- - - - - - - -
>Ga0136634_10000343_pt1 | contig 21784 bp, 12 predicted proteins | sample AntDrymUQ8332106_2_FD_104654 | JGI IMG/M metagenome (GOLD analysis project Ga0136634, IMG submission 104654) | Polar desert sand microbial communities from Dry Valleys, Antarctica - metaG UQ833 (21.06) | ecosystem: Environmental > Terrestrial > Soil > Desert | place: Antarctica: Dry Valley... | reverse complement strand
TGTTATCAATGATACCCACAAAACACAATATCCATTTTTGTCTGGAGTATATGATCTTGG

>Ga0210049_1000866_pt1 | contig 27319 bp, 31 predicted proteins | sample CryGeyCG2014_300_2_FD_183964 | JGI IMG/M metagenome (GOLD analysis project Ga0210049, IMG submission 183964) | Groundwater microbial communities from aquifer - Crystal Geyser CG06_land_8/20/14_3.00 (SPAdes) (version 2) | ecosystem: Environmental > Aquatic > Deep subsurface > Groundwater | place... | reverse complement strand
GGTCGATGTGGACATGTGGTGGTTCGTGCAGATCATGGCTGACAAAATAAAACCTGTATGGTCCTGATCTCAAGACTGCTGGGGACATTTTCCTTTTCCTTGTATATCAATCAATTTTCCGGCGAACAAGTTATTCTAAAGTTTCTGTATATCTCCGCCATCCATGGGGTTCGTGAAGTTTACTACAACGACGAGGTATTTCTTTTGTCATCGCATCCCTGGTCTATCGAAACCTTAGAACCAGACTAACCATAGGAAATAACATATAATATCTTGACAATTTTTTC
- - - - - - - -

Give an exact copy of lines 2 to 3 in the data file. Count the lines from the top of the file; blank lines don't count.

TGTTATCAATGATACCCACAAAACACAATATCCATTTTTGTCTGGAGTATATGATCTTGG

>Ga0210049_1000866_pt1 | contig 27319 bp, 31 predicted proteins | sample CryGeyCG2014_300_2_FD_183964 | JGI IMG/M metagenome (GOLD analysis project Ga0210049, IMG submission 183964) | Groundwater microbial communities from aquifer - Crystal Geyser CG06_land_8/20/14_3.00 (SPAdes) (version 2) | ecosystem: Environmental > Aquatic > Deep subsurface > Groundwater | place... | reverse complement strand